Members of the Kiwanis Club of Salt Lake City are serious about their meals.

When he compiled a summary of the club's 70-year history, member J Malan Heslop could find only two times when the Kiwanians failed to hold their weekly luncheon meeting - during the influenza epidemic of 1918, when authorities banned all public gatherings, and on Aug. 16, 1945, the day after the Japanese surrender ended World War II.So it's only fitting that the group will celebrate its anniversary Friday with a dinner.

Kiwanians will gather in the Marriott Hotel at 7 p.m. for a social hour, with music by Alan Frank, followed by dinner and a program at 8 p.m., with dancing to the music of Alvino Rey. All present and former club members are invited to attend the $50-per-couple event, with or without reservations.

All past Salt Lake Kiwanis presidents will be honored, and outgoing President Ted R. Capener will receive special recognition.

According to the history Heslop compiled, the Salt Lake club evolved from a June 5, 1918, meeting between Kiwanis International organizer E.F. Wescott and Salt Lake resident Herbert Van Dam Jr., who supplied the names of 10 friends as potential members. On Oct. 10 that year, the club was officially organized with 200 charter members.

The flu epidemic put a temporary halt to meetings, but things quickly got rolling again, and by the club's second year it was time to raise the dues - from $1 to $2.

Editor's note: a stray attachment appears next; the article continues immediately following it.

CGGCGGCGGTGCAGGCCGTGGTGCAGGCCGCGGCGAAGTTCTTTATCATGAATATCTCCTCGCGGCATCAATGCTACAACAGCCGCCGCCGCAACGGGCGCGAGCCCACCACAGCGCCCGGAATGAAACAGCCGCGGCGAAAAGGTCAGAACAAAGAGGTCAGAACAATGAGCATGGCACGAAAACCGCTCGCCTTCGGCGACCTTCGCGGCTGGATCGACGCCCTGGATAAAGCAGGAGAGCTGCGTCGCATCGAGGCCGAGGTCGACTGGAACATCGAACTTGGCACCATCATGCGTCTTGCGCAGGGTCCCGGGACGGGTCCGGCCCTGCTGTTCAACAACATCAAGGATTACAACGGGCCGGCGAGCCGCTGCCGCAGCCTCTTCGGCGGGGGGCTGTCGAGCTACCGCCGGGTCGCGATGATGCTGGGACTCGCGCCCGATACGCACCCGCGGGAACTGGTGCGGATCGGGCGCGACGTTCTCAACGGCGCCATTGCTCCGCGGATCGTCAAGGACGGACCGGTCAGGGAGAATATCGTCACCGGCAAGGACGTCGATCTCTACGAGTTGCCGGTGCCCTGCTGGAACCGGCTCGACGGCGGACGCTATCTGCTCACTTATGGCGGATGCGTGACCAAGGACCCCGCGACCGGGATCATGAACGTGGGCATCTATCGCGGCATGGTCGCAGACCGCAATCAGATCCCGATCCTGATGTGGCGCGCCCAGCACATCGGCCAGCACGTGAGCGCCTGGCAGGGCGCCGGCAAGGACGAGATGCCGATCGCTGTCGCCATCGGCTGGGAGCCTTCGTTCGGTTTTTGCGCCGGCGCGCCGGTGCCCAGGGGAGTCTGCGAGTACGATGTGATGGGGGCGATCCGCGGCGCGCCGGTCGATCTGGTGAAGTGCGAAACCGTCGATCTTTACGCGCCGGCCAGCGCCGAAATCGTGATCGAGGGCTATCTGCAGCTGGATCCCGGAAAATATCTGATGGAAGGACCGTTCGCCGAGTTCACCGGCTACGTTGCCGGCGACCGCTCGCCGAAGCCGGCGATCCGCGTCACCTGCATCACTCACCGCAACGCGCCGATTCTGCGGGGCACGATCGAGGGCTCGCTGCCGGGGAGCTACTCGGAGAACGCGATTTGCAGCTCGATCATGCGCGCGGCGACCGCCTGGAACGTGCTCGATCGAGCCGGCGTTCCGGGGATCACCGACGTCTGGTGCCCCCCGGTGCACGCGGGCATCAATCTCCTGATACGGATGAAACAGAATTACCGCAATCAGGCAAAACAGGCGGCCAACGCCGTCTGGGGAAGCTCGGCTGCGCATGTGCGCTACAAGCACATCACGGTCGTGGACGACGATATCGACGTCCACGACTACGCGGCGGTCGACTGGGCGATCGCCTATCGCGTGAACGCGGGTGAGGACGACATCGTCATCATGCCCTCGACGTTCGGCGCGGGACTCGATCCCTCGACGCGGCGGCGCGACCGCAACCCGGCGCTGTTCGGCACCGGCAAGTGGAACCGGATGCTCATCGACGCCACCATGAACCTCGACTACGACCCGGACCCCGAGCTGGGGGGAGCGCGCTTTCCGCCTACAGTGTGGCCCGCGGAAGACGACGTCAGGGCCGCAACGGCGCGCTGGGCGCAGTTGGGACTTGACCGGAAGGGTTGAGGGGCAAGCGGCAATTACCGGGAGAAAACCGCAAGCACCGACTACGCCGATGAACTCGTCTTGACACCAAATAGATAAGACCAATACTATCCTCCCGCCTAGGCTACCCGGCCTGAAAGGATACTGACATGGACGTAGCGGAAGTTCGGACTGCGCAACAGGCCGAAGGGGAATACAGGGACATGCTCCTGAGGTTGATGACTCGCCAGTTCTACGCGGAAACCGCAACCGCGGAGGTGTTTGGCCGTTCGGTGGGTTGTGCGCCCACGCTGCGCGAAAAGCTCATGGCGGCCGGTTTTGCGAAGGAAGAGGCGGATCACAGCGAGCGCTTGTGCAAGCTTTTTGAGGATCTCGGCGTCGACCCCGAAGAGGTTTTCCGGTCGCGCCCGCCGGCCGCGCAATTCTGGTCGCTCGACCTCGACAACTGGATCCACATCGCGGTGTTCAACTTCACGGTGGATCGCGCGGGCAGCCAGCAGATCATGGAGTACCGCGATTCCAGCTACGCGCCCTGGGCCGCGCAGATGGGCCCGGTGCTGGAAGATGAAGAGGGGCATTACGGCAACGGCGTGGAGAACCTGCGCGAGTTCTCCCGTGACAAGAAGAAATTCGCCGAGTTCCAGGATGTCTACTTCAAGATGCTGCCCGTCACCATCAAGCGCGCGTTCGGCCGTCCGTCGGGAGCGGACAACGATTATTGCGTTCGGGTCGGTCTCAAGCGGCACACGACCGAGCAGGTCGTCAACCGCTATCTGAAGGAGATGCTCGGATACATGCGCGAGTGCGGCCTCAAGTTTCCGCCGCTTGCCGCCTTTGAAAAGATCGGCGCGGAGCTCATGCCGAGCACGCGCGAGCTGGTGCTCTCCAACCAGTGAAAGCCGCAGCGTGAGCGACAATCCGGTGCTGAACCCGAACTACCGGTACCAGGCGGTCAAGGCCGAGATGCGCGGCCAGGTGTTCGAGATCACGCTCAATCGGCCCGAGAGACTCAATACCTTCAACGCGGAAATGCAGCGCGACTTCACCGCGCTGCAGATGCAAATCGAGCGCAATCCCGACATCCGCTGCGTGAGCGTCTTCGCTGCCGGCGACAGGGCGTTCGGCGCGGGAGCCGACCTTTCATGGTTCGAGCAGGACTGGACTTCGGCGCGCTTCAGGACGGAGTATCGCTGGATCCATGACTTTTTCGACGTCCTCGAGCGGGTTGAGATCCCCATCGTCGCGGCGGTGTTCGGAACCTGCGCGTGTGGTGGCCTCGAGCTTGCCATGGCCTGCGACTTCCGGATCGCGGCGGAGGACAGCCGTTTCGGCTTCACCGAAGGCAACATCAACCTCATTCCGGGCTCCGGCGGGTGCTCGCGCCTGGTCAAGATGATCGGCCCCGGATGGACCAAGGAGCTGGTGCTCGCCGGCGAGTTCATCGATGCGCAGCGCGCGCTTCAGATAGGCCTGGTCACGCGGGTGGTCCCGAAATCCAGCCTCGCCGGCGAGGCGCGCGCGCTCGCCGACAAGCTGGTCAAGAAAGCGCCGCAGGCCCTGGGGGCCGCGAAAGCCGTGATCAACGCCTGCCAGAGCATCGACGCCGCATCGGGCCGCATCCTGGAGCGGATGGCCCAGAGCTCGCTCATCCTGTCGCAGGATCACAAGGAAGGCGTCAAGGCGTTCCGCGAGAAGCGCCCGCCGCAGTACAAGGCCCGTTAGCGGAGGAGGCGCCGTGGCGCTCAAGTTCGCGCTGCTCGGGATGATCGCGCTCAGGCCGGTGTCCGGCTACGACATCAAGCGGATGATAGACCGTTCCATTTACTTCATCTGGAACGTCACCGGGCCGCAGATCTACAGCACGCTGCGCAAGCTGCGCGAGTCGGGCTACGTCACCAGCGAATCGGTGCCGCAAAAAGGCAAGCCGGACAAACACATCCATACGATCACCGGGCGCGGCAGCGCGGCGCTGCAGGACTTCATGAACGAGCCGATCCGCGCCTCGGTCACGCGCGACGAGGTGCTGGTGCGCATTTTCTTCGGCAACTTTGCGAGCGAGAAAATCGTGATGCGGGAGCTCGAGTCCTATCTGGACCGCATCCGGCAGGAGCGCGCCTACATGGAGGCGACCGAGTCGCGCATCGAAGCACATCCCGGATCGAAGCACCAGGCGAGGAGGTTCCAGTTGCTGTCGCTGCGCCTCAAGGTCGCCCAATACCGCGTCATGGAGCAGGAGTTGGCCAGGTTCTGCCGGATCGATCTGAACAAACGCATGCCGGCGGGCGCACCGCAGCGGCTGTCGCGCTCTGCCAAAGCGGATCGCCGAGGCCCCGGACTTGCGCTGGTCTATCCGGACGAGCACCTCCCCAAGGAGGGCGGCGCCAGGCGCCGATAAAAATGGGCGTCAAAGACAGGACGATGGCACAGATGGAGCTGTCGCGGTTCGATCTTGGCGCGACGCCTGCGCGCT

From the beginning, the Salt Lake Kiwanians carried out the organization's goal of community service, starting with support for the Boy Scouts, Red Cross and musical concerts.

Young people have always been a Kiwanis priority, and for many years the Salt Lake club sponsored one of the nation's largest junior livestock shows. In 1939, members organized the Salt Lake Yacht Club and started a troop of Sea Scouts.

And even before that, in 1928, the Kiwanians organized a boys club. Later, in 1947, they opened the Kiwanis-Felt Center, and by 1958, attendance at what had become the Kiwanis-Felt Boys and Girls Club had reached 2,642.

Just as the girls got into their club some years after the boys did, it took a long time for women to be accepted as full Kiwanians, rather than just auxiliary members. But on July 5, 1987, Kiwanis International voted to admit women, and on Nov. 23, 1987, the Salt Lake club inducted Carol A. Dunlap and Arley Ann Goris.

Patriotism is a Kiwanis theme, and during World War II, the club ran a program to aid wounded soldiers at Bushnell Hospital in Brigham City, raised more than $2 million for war bonds and shipped nearly 75,000 pounds of clothing to the European war zone.

The Kiwanians marked the nation's Bicentennial in 1976 by distributing 100,000 copies of the Declaration of Independence.

But the Salt Lake club has not limited itself to local or even national projects. In 1976-77, the group sponsored an effort by all Utah and Idaho clubs to collect 20,000 pairs of eyeglasses for distribution to needy people in South America. And in 1984-85, the Salt Lakers carried out another Latin American project, this time sending more than two tons of clothing and supplies to the Tarahumara Indians of Mexico.